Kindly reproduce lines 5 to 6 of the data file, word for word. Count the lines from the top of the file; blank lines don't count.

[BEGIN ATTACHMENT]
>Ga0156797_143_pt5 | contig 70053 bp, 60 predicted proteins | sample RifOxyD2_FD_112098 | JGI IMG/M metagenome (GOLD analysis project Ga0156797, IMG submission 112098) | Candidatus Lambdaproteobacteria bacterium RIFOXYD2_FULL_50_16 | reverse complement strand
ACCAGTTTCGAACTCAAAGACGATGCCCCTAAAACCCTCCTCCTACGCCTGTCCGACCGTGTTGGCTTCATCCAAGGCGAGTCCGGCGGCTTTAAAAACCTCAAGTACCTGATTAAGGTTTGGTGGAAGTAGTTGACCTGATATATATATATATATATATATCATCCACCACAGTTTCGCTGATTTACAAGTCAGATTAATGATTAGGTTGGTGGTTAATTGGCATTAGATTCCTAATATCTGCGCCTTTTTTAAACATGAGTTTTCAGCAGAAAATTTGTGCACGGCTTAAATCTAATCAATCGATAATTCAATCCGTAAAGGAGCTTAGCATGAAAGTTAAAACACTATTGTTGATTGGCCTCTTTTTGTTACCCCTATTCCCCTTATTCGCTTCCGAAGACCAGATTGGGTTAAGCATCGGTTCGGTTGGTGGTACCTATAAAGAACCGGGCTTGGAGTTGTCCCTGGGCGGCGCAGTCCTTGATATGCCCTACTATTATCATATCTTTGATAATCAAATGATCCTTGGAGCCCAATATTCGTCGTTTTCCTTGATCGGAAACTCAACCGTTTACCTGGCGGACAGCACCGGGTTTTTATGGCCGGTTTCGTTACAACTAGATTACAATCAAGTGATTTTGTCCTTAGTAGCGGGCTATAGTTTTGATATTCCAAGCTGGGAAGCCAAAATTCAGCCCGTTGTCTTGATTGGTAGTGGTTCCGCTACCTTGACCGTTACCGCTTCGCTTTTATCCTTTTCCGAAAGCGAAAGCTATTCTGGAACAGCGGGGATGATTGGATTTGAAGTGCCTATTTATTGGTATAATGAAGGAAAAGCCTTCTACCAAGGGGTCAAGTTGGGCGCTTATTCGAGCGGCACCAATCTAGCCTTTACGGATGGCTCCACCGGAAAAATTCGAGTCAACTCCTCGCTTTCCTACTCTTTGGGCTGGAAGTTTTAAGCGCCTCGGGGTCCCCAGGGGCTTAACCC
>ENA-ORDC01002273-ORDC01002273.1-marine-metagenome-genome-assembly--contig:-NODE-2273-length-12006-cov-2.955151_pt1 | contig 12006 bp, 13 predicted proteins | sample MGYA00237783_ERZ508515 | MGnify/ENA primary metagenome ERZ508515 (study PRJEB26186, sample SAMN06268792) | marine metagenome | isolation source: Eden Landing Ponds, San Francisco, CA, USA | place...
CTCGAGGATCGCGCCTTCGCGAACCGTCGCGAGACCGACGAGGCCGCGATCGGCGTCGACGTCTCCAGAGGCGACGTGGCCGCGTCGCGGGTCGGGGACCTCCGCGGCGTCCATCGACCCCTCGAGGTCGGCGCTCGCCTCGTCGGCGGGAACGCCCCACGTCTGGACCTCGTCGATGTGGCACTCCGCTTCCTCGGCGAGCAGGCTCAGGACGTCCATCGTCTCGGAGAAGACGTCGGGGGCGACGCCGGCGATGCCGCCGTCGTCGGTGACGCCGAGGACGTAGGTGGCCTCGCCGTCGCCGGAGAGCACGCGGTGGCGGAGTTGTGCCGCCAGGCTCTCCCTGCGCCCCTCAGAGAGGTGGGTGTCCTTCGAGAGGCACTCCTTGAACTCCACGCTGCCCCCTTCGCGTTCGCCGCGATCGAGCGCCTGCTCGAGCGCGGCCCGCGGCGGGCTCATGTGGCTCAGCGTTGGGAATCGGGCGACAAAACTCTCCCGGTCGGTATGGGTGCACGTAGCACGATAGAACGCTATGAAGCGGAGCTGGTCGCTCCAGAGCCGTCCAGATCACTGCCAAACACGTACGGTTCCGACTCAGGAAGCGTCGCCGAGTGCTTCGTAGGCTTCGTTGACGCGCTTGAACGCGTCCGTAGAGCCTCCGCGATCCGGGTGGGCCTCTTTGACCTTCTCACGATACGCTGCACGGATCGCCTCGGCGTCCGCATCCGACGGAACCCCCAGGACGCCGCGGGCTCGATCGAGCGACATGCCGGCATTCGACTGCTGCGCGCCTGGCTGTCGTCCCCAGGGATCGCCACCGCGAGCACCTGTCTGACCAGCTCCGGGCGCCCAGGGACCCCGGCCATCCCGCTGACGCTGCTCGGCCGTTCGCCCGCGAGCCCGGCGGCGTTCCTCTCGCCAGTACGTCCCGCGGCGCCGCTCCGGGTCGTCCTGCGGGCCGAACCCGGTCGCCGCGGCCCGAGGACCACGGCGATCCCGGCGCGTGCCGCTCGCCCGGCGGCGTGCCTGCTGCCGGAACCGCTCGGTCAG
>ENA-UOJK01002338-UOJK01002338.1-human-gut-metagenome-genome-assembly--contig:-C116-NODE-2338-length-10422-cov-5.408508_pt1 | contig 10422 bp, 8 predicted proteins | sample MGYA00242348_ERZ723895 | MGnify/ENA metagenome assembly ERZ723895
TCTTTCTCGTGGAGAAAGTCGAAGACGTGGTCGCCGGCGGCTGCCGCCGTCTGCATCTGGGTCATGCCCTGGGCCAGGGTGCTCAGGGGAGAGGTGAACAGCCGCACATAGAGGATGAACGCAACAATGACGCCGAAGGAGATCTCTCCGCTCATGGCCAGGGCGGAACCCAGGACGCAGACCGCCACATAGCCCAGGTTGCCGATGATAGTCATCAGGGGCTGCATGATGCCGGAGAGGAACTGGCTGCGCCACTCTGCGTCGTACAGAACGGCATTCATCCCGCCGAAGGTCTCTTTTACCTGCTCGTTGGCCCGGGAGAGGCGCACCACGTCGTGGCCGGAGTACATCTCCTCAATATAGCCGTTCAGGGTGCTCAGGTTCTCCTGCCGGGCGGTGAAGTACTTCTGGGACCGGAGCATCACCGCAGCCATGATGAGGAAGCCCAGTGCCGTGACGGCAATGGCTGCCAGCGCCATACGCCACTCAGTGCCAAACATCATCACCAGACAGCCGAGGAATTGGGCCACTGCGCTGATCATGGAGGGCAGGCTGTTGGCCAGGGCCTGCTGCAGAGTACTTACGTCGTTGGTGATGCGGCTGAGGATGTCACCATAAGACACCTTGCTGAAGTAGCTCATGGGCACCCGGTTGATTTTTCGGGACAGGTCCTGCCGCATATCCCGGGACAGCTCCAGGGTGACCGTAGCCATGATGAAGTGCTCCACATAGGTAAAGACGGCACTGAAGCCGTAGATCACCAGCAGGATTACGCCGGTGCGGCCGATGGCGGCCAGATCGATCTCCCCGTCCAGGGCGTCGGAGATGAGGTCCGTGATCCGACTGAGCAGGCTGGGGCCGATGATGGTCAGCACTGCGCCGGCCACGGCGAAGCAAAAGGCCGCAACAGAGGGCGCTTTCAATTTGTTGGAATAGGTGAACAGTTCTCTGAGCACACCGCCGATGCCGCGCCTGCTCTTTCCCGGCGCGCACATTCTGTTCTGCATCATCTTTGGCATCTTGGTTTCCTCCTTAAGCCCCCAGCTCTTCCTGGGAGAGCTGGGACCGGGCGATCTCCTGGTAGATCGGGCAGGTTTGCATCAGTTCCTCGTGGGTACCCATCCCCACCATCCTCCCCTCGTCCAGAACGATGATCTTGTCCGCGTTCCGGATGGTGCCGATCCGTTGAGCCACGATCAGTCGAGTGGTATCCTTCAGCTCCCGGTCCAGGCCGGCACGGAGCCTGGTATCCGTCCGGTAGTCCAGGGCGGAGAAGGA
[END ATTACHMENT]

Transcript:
>ENA-UOJK01002338-UOJK01002338.1-human-gut-metagenome-genome-assembly--contig:-C116-NODE-2338-length-10422-cov-5.408508_pt1 | contig 10422 bp, 8 predicted proteins | sample MGYA00242348_ERZ723895 | MGnify/ENA metagenome assembly ERZ723895
TCTTTCTCGTGGAGAAAGTCGAAGACGTGGTCGCCGGCGGCTGCCGCCGTCTGCATCTGGGTCATGCCCTGGGCCAGGGTGCTCAGGGGAGAGGTGAACAGCCGCACATAGAGGATGAACGCAACAATGACGCCGAAGGAGATCTCTCCGCTCATGGCCAGGGCGGAACCCAGGACGCAGACCGCCACATAGCCCAGGTTGCCGATGATAGTCATCAGGGGCTGCATGATGCCGGAGAGGAACTGGCTGCGCCACTCTGCGTCGTACAGAACGGCATTCATCCCGCCGAAGGTCTCTTTTACCTGCTCGTTGGCCCGGGAGAGGCGCACCACGTCGTGGCCGGAGTACATCTCCTCAATATAGCCGTTCAGGGTGCTCAGGTTCTCCTGCCGGGCGGTGAAGTACTTCTGGGACCGGAGCATCACCGCAGCCATGATGAGGAAGCCCAGTGCCGTGACGGCAATGGCTGCCAGCGCCATACGCCACTCAGTGCCAAACATCATCACCAGACAGCCGAGGAATTGGGCCACTGCGCTGATCATGGAGGGCAGGCTGTTGGCCAGGGCCTGCTGCAGAGTACTTACGTCGTTGGTGATGCGGCTGAGGATGTCACCATAAGACACCTTGCTGAAGTAGCTCATGGGCACCCGGTTGATTTTTCGGGACAGGTCCTGCCGCATATCCCGGGACAGCTCCAGGGTGACCGTAGCCATGATGAAGTGCTCCACATAGGTAAAGACGGCACTGAAGCCGTAGATCACCAGCAGGATTACGCCGGTGCGGCCGATGGCGGCCAGATCGATCTCCCCGTCCAGGGCGTCGGAGATGAGGTCCGTGATCCGACTGAGCAGGCTGGGGCCGATGATGGTCAGCACTGCGCCGGCCACGGCGAAGCAAAAGGCCGCAACAGAGGGCGCTTTCAATTTGTTGGAATAGGTGAACAGTTCTCTGAGCACACCGCCGATGCCGCGCCTGCTCTTTCCCGGCGCGCACATTCTGTTCTGCATCATCTTTGGCATCTTGGTTTCCTCCTTAAGCCCCCAGCTCTTCCTGGGAGAGCTGGGACCGGGCGATCTCCTGGTAGATCGGGCAGGTTTGCATCAGTTCCTCGTGGGTACCCATCCCCACCATCCTCCCCTCGTCCAGAACGATGATCTTGTCCGCGTTCCGGATGGTGCCGATCCGTTGAGCCACGATCAGTCGAGTGGTATCCTTCAGCTCCCGGTCCAGGCCGGCACGGAGCCTGGTATCCGTCCGGTAGTCCAGGGCGGAGAAGGA